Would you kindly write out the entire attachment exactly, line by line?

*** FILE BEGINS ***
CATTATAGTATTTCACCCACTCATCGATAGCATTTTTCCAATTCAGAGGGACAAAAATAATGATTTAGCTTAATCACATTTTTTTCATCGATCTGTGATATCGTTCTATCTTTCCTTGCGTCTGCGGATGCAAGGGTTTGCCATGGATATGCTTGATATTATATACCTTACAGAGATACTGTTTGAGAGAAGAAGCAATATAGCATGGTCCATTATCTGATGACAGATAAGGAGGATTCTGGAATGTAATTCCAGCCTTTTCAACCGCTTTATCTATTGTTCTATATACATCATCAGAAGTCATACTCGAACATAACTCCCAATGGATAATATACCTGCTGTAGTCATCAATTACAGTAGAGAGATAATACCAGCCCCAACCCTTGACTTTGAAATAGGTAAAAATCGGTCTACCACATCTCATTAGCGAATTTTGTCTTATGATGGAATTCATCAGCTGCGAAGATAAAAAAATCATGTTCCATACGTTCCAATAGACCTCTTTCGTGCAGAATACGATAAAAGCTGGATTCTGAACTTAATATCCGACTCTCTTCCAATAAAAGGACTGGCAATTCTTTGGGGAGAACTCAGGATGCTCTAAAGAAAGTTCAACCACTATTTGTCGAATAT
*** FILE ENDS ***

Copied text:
CATTATAGTATTTCACCCACTCATCGATAGCATTTTTCCAATTCAGAGGGACAAAAATAATGATTTAGCTTAATCACATTTTTTTCATCGATCTGTGATATCGTTCTATCTTTCCTTGCGTCTGCGGATGCAAGGGTTTGCCATGGATATGCTTGATATTATATACCTTACAGAGATACTGTTTGAGAGAAGAAGCAATATAGCATGGTCCATTATCTGATGACAGATAAGGAGGATTCTGGAATGTAATTCCAGCCTTTTCAACCGCTTTATCTATTGTTCTATATACATCATCAGAAGTCATACTCGAACATAACTCCCAATGGATAATATACCTGCTGTAGTCATCAATTACAGTAGAGAGATAATACCAGCCCCAACCCTTGACTTTGAAATAGGTAAAAATCGGTCTACCACATCTCATTAGCGAATTTTGTCTTATGATGGAATTCATCAGCTGCGAAGATAAAAAAATCATGTTCCATACGTTCCAATAGACCTCTTTCGTGCAGAATACGATAAAAGCTGGATTCTGAACTTAATATCCGACTCTCTTCCAATAAAAGGACTGGCAATTCTTTGGGGAGAACTCAGGATGCTCTAAAGAAAGTTCAACCACTATTTGTCGAATAT